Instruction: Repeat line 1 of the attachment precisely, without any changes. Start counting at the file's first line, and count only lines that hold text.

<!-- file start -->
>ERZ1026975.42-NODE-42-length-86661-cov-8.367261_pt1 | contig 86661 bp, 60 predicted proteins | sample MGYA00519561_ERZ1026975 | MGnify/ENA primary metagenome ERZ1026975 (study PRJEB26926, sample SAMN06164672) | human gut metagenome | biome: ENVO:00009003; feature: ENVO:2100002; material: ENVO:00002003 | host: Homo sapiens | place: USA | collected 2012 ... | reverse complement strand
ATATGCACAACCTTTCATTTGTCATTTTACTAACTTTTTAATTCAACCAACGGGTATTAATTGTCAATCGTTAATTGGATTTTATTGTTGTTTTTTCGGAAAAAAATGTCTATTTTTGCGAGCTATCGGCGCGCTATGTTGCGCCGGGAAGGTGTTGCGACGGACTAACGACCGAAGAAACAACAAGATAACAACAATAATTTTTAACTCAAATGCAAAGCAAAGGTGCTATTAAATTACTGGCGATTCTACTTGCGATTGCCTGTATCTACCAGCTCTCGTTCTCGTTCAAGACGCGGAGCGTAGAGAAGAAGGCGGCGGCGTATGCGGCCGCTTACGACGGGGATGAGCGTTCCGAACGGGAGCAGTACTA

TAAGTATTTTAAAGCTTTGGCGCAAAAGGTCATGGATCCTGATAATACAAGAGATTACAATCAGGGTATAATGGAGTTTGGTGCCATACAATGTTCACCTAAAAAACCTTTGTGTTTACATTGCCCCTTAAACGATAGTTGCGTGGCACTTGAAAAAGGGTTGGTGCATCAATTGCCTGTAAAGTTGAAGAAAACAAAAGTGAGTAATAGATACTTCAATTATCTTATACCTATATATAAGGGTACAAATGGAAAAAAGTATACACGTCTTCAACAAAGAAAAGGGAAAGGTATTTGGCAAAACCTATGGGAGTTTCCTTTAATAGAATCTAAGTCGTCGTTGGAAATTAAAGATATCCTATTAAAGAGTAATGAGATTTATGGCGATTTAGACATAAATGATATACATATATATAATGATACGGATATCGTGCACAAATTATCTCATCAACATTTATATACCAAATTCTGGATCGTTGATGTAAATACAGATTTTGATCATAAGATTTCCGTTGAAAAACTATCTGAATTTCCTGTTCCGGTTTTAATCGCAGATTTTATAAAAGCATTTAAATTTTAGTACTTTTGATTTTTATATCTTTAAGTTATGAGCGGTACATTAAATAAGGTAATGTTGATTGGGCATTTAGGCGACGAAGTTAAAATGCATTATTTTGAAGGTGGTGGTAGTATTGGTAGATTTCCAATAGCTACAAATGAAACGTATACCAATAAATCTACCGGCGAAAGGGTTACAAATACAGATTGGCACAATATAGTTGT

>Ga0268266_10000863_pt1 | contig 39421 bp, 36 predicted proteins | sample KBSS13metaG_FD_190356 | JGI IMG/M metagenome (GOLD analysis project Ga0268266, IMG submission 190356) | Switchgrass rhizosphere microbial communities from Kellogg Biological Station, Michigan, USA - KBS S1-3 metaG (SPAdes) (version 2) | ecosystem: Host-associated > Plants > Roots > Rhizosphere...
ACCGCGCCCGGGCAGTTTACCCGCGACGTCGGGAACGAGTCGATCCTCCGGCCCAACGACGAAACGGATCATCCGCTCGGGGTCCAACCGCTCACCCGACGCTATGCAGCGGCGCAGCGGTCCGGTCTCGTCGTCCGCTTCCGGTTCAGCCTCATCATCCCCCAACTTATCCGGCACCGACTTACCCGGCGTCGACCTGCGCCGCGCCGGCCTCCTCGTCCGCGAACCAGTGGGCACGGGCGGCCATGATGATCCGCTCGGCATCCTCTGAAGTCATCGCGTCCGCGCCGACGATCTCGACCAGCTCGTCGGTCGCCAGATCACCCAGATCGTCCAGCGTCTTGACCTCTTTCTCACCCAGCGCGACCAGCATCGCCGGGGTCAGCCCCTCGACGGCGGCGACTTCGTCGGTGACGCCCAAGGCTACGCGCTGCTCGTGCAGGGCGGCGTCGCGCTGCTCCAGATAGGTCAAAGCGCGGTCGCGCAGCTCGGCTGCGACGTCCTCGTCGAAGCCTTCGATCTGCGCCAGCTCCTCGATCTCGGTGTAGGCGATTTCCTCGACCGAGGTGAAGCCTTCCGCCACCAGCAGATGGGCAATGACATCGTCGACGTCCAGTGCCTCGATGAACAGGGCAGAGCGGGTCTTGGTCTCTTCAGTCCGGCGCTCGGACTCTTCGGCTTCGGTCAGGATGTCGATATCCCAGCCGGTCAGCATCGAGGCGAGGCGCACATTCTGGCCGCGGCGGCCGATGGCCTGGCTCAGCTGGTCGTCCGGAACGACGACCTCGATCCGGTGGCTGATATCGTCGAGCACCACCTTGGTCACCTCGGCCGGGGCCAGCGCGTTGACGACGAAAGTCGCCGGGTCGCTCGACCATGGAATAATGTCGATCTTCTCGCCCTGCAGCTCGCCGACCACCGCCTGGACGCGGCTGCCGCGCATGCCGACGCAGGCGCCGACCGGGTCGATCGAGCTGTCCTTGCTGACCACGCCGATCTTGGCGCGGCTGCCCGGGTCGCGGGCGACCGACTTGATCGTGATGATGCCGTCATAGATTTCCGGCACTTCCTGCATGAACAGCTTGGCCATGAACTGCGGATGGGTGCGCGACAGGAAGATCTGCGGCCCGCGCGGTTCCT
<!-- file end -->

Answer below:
>ERZ1026975.42-NODE-42-length-86661-cov-8.367261_pt1 | contig 86661 bp, 60 predicted proteins | sample MGYA00519561_ERZ1026975 | MGnify/ENA primary metagenome ERZ1026975 (study PRJEB26926, sample SAMN06164672) | human gut metagenome | biome: ENVO:00009003; feature: ENVO:2100002; material: ENVO:00002003 | host: Homo sapiens | place: USA | collected 2012 ... | reverse complement strand